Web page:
Court Street is one of those funny downtown alleys that became a street. A city ordinance prohibited taverns and saloons from operating in Indianapolis alleys, so the easy work-around was to reclassify some of the alleys as streets. The short east-and-west oriented street, located just north of Washington Street, only runs three blocks: one block between Capitol and Illinois Streets and two blocks between Meridian and Delaware Streets.
The photograph shown below hints at the thriving street life somewhat hidden from view. This stretch of the 100 block of East Court Street hosted businesses such as restaurants, a barber shop, Centennial Press, Martin Signs (formerly Orn and Powell), apartments, as well as an occasional poker room. In earlier years, however, Court Street had a reputation as a seedy part of town. A curious reference by Indianapolis historian Jacob Piatt Dunn refers to a Court Street theater in about 1870. He states that there were only three theaters in Indianapolis, then clarifies that they were the only decent theaters: The city was not without its temple of dramatic obscenity after 1869, when the first one was opened on Court street between Delaware and Pennsylvania. He likely refers to the bawdy burlesque-style performances becoming popular in America at that time.
George S. Cottman calls the area near Court and Delaware Streets “Dogberry Row” in his 1911 Indiana Magazine of History article titled “Old Time Slums of Indianapolis.” He states: “Dogberry Row” designated the dens of “justice” scattered about Court and Delaware streets near the courthouse, which, about 1882 were infamous for robberies under cloak of the law. People too poor and ignorant to help themselves were brought into these justice of the peace courts on trumped-up charges and always fined, the scheme being to secure costs. Blackmail was levied on houses of ill-fame, which paid weekly sums to prevent raid, and cases were often tried by night to avoid publicity and newspaper exposure. The constables are said to have all been criminals, though why this charge should be confined to the constables is not apparent. This nickname likely came from the character Dogberry, the comic night constable in Shakespeare’s Much Ado about Nothing.
Smoldering remnants of a nearby fire are documented in this 1952 view of East Court Street, looking east toward Delaware Street. Workers and spectators stand at the intersection of Susquehanna (now Talbott) Street. Branding and name consistency clearly were not as important then, for the corner restaurant is covered in signs reading “Anthony’s Restaurant,” “Tap Room,” and “Anthony’s Liquors Lunch.” It was also known as Anthony’s Café. Lack of parking was not an issue since the tavern was in close proximity to hundreds of downtown workers employed at the Marion County Court House (seen in the distance) and in banks and law, real estate, and insurance offices. To the right are Vonnegut Hardware and the Union Trust Company (formerly Meyer Kiser Bank). Through the years, other businesses with their backs to this little-known street include the Marion County State Bank, the Delcourt Building, Fidelity Trust Company, and the Public Savings Building.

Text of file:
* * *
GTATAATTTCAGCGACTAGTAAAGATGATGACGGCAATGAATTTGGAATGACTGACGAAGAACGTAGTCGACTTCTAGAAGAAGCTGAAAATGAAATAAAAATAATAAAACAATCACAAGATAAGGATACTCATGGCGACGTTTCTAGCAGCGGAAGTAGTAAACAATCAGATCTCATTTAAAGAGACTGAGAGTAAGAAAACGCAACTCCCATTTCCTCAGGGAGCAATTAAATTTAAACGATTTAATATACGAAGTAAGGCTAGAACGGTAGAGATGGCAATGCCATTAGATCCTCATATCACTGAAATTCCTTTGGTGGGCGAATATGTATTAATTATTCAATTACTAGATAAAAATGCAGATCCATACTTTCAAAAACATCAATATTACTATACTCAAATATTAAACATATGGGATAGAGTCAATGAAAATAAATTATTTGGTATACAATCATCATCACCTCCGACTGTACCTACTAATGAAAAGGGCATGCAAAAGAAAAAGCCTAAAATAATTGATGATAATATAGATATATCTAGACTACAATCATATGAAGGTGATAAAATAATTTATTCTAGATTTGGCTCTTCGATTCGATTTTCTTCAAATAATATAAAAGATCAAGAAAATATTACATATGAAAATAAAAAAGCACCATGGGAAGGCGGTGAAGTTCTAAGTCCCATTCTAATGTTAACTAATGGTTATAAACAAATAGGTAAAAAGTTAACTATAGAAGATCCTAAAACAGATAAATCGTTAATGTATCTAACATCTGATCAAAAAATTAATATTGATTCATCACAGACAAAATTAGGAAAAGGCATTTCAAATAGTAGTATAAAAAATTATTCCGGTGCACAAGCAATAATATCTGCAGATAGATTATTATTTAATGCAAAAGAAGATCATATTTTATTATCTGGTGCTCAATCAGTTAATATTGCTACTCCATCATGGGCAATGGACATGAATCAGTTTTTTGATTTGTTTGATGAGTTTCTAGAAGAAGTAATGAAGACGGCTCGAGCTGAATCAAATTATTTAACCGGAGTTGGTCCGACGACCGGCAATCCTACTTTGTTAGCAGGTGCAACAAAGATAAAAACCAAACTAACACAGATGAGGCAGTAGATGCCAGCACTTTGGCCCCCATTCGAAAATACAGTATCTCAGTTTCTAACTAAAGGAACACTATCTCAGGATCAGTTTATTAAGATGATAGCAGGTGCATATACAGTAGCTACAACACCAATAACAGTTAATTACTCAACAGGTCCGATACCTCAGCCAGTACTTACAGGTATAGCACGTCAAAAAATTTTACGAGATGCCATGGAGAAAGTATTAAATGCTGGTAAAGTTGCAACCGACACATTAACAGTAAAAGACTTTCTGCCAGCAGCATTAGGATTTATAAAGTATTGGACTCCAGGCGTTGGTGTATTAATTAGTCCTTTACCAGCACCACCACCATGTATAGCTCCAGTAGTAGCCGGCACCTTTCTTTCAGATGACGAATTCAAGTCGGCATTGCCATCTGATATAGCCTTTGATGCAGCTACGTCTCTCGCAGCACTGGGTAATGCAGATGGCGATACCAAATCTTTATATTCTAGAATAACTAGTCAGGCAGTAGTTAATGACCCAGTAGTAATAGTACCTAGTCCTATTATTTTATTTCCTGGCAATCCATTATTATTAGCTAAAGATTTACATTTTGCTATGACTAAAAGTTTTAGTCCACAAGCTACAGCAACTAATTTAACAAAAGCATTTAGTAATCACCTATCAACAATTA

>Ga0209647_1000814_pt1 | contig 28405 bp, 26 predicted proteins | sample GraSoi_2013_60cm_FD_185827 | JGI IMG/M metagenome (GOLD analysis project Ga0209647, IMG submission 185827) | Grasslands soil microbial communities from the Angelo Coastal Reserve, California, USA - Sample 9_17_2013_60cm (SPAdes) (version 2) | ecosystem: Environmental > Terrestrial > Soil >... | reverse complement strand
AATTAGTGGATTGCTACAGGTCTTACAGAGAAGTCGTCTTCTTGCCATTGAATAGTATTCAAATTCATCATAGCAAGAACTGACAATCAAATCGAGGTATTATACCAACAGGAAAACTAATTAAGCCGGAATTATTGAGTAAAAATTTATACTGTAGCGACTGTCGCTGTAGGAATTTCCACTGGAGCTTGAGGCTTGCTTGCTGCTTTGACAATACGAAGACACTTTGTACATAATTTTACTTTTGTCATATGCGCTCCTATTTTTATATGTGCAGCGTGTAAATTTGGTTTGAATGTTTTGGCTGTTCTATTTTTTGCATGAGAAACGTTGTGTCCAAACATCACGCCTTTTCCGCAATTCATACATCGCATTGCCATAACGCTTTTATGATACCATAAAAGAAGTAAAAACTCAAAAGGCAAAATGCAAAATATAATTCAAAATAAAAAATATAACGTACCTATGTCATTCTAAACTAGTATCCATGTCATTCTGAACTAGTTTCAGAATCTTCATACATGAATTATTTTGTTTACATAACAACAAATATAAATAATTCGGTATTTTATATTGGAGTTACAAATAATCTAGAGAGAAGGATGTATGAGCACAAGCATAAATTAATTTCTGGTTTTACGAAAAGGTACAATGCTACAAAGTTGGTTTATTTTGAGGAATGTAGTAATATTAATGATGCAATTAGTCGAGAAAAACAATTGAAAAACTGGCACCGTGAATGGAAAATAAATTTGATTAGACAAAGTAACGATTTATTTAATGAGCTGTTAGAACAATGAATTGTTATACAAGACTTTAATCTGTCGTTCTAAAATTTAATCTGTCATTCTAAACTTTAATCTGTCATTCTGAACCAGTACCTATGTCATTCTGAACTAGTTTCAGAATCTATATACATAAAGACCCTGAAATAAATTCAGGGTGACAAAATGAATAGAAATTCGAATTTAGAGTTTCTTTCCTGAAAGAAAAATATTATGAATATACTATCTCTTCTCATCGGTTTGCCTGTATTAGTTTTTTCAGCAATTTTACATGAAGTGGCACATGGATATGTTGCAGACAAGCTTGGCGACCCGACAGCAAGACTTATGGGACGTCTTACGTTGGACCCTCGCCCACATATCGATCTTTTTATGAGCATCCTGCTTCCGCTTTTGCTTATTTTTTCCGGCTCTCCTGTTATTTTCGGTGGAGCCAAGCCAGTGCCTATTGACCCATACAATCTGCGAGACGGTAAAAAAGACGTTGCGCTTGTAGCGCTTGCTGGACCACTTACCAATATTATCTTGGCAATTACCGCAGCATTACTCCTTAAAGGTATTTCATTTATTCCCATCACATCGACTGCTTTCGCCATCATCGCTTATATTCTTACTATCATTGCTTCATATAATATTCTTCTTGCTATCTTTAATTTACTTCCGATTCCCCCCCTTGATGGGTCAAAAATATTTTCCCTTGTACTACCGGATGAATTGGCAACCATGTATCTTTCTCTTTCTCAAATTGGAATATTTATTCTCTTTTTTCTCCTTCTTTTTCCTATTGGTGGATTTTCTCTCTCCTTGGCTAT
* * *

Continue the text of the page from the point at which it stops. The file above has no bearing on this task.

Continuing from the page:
The Hoffman Restaurant, seen here in a 1927 Baist Atlas map, operated in a two-story, freestanding brick building as early as 1902. A new brick building was constructed in about 1913. Although the map indicates three stories, this must have included the basement since newspapers and photographs depict a two-story structure. West of the restaurant stood the Loew’s Palace Theatre. To the far right is the Marion County Court House.
For over half a century, a restaurant and tavern stood on the northeast corner of Court and Susquehanna (now Talbott) Streets. Opened in 1902 as Frank Hoffman’s Café, the spot was popular with politicians, lawyers, actors, and prize fighters. When famous jazz singer Al Jolson played Keith’s Theater, he entertained restaurant customers between sets. This was also a favorite haunt of Indiana Senators Jim Watson and Albert Beveridge and Democratic Party boss and Indianapolis mayor Tom Taggart. One can almost imagine a smoke-filled atmosphere where backroom deals were made. During the Prohibition era (1918-1933), restaurant ads stressed the sale of soft drinks.
Upon reports of the building’s closing and demolition in 1958, newspapers recalled that when Hoffman’s opened in 1902 it was one of the city’s finest restaurants with the largest dining rooms downtown. Eventually the upstairs dining rooms were converted into eleven apartments. For nearly two decades, Wilbur P. Fuller operated a small barber shop in the same building just east of the restaurant, and by 1949 Mrs. Florence Golding was the barber. A large basement was rented out to gamekeeper Fred Leopold…at least until the poker room by busted by local police in 1911. Other owners of the popular eatery included Oscar Barthel (1915-1918), Jake Schuller (1918-1927), Tom Buskirk and Chet Berry (1927-1933), Anthony Rosecrans (1933-1955), Nick Oltean, and Ralph Helms (late 1950s). In 1958 the restaurant building and the adjacent brick structure at 131 East Market Street were owned by Douglas Jillson and his sister Mrs. Anne Frenzel, who decided to demolish them to create a parking lot.
Court Street today serves mainly as a back alley to Washington and Market Street buildings. The site of Hoffman’s/Anthony’s Restaurant is a surface parking lot (to the left) tucked-in between the Penn Parking Garage and the Indiana Parking Garage. The City-County Building is in the distance.